My time in Kyoto is drawing to a close. The three months here have passed in a blur of late nights in the lab at Kyoto University, and runs along the Kamogawa river and through the mountains surrounding Kyoto. It hasn’t all been fun and games, but I have challenged myself, and find myself stronger from it.
This Saturday, Audun and I are headed to the Philippines for 10 days before I move back to Oslo, just in time for the darkest, dreariest month of the year. Ironically, I’m leaving just as Kyoto is starting to feel like home.
Kyoto is so beautiful in November, which is when the leaves turn. Here from Kyoto Imperial Palace park.
Here are five things I will miss about living in Kyoto:
1. Walking through the city on the busy main streets, and then turning on to a single lane side street where the old Japan seems to materialize. The noise of cars seems to disappear and all of the houses have wooden sliding doors and pattern roof tiles. Suddenly you stumble upon a shrine or temple; some could rival cathedrals while others could fit in your bathroom. The famous shrines and temples of Kyoto are spectacular, but the small, unknown ones are what create the special feel that defines Kyoto for me.
A statue on a small side street in Kyoto.
Kiyomizudera temple matches the fall foliage.
2. Convenience. Although the vending machines on every corner still seem a little excessive to me, it’s true that everything here is set up with convenience in mind. Unlike Norway, where most shops are closed on Sundays, most places are open seven days a week here, and much later than in Norway. There are endless little cafés and cheap yet excellent eateries to visit here.
2. The transportation system. The sheer number of trains and buses running, even in a small city like Kyoto, is staggering. Not to mention the Shinkansen! The Tokaido line between Osaka and Tokyo stops at Kyoto something like every ten minutes. The trains are always on time, meticulously clean, really fast, and you can buy tickets minutes before getting on the train. Japan has managed to make a system where it is more convenient to take the train to Tokyo than fly - if only they could do that for the commute between Oslo and Trondheim! The only downside is that the trains aren’t particularly cheap, and that subway and bus lines within one city can be run by several companies, which necessitates several tickets if you are changing lines.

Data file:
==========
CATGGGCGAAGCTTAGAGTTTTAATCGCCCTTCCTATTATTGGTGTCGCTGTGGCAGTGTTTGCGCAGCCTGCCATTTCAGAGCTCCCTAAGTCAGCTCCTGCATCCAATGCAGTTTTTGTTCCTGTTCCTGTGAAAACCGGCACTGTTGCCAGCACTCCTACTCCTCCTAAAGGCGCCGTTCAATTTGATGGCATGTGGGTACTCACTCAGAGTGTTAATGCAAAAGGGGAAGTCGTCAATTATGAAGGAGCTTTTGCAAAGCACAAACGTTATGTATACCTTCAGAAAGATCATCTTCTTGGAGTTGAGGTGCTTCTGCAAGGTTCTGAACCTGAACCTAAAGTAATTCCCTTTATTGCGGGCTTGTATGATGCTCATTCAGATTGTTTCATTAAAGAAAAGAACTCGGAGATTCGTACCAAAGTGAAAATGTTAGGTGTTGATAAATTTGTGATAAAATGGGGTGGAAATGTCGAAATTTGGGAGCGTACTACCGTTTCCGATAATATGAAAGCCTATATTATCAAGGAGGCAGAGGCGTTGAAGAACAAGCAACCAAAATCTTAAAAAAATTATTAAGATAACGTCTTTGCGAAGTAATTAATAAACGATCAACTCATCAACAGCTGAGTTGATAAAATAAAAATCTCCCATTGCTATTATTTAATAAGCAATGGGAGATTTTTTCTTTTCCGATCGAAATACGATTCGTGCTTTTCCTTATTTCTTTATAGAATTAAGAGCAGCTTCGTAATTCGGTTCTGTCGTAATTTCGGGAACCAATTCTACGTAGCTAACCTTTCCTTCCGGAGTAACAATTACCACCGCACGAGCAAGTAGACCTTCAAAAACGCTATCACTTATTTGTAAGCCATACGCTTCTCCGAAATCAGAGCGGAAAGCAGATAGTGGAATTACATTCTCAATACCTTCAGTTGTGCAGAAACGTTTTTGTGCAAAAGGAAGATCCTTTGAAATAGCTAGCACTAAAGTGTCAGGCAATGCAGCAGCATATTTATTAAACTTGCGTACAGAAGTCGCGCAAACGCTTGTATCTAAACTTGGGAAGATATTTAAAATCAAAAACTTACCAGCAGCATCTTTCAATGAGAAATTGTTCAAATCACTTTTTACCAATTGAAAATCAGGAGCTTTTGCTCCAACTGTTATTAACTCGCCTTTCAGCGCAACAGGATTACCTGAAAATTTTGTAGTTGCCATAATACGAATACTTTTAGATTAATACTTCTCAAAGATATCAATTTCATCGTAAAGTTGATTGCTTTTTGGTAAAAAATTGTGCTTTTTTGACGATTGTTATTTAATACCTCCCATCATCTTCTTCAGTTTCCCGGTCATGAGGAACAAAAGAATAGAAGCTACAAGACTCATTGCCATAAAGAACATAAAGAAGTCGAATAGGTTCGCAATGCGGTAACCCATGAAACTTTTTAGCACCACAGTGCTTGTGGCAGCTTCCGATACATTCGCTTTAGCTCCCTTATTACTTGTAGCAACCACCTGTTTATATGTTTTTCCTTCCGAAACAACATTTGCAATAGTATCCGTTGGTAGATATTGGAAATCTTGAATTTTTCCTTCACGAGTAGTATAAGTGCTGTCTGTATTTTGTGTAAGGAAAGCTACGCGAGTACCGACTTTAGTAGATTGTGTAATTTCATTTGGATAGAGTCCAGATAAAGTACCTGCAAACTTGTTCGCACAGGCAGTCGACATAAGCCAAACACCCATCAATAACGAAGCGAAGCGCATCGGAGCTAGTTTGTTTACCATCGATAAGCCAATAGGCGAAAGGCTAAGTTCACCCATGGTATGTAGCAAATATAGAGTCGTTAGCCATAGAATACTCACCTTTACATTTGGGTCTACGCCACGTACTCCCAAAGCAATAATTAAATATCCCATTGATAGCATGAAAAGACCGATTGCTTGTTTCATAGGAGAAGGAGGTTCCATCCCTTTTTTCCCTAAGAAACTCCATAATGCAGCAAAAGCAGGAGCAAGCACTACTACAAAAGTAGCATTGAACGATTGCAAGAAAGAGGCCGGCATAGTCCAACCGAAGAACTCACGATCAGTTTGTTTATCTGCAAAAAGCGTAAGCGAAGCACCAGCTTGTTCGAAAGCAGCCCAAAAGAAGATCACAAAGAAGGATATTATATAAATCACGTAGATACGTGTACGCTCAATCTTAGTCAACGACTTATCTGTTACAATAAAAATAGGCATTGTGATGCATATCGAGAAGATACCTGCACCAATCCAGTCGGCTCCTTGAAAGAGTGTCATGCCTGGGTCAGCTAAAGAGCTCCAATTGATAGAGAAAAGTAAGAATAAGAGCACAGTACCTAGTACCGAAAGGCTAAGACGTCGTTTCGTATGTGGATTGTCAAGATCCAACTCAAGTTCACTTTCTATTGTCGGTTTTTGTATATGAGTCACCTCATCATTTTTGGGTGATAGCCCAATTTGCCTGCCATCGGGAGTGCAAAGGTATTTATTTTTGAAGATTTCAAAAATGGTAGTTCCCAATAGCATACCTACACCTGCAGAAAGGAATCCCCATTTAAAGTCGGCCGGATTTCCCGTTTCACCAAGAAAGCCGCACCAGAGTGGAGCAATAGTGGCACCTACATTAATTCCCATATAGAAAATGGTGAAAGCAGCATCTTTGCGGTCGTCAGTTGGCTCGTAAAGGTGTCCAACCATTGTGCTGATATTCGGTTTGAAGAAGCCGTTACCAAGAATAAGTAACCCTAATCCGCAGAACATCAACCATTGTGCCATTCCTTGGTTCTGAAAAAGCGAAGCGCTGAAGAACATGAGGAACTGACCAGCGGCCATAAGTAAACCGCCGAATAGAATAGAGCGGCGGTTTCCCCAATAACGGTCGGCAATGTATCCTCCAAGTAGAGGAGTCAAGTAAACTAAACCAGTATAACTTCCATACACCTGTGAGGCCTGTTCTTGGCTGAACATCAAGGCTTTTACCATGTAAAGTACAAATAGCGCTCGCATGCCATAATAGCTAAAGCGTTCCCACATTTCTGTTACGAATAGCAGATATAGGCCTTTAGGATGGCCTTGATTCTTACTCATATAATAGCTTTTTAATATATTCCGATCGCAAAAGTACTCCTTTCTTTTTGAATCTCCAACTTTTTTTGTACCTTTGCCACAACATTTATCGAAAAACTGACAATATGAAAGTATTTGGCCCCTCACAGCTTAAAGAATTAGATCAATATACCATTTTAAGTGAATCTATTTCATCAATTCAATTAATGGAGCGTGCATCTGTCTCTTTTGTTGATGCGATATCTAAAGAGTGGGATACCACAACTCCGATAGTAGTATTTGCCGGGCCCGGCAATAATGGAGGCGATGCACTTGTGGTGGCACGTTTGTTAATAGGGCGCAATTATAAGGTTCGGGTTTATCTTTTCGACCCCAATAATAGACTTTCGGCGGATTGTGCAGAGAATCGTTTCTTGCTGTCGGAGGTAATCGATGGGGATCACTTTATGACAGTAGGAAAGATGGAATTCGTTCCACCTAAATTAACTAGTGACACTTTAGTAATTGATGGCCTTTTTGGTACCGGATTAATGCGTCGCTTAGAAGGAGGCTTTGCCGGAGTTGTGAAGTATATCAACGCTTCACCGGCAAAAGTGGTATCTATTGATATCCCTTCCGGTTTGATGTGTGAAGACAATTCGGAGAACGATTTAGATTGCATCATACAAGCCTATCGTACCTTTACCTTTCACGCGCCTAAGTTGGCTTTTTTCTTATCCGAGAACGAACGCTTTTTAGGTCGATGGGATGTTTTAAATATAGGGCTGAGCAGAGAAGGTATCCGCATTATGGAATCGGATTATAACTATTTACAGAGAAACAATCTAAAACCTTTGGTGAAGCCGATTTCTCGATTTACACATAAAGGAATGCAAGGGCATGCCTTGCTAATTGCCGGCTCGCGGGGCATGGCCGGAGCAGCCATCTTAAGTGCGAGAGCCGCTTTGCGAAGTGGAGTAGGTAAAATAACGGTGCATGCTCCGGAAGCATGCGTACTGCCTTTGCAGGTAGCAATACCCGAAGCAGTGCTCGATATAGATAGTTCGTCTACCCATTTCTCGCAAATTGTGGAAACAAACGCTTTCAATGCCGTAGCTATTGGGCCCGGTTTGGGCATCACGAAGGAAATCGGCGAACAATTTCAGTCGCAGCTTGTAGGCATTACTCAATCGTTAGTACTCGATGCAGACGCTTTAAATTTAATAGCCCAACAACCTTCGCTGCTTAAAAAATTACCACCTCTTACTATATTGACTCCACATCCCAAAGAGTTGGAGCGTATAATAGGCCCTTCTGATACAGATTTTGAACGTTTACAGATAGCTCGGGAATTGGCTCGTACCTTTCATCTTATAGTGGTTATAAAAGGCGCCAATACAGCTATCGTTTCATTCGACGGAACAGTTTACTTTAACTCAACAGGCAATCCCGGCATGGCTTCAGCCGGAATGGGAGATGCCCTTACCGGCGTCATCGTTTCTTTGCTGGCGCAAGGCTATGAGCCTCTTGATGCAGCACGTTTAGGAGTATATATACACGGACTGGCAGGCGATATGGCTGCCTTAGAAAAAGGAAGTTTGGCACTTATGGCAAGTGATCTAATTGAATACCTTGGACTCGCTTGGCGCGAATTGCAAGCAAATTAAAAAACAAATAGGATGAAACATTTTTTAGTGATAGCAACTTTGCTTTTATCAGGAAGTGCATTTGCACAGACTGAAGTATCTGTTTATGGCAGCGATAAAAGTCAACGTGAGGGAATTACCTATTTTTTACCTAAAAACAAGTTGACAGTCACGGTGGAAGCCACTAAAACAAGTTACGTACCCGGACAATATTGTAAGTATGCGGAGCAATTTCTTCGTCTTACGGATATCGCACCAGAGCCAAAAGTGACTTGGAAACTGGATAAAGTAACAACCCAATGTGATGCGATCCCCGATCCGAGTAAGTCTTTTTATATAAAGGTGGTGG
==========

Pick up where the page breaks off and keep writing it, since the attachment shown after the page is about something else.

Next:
3. Endlessly kind people. The Japanese are quiet and orderly, and this is the place in the world I have felt safest living. If I look the slightest bit lost, someone will ask me if I need help, even if they don’t speak English!
5. The food. I definitely miss certain Western foods (whole wheat bread and cheese come to mind), but Japanese food is incredibly. A common misconception is that everyone eats sushi all the time here. There are so many different types of food in Japan that I’ve only had sushi three times in as many months! Japanese food tends to be mild and balanced (or ‘umami’). Dishes are rarely very salty or very sweet, most often somewhere in between. This has resulted in some unpleasant surprises, like when I bought tortilla chips and they tasted sweet. Some of my favorite foods are ramen, anything matcha (green tea) flavored and fresh Kyoto tofu with simple toppings.
Delicious shoyu raman at the Yokohama Ramen Museum
Matcha and vanilla swirl soft serve.
I can’t write about Japanese food without mentioning the wonderful rice here. At upscale restaurants, it’s common to have a separate rice course, which comes just before dessert. The course consists of plain, fresh white rice, cooked to perfection, served with a few pickled vegetables, some miso paste to add a little flavor and a simple miso soup. It sounds boring to the Western palate, where we are used to being bombarded with flavor, but it’s actually pretty amazing.
The rice course at kaiseki restaurant Gion Nanba.
The one thing I won’t miss is being foreign all of the time. My looks and even how I dress make me stick out like a sore thumb here; it will be nice to go back to a place where I just blend in. I’m also looking forward to communicating with more than hand gestures and simple words. I have started to learn the basics of Japanese, but it’s so different from the languages I speak (English, Norwegian and French) that it would take me years, not months to get a working proficiency.
For now I’m making a list of all the places in Kyoto I want to say goodbye to and trying to ignore all of the things I didn’t have time to see or do. I guess I’ll just have to come back someday!
- The Wild Bazilchuk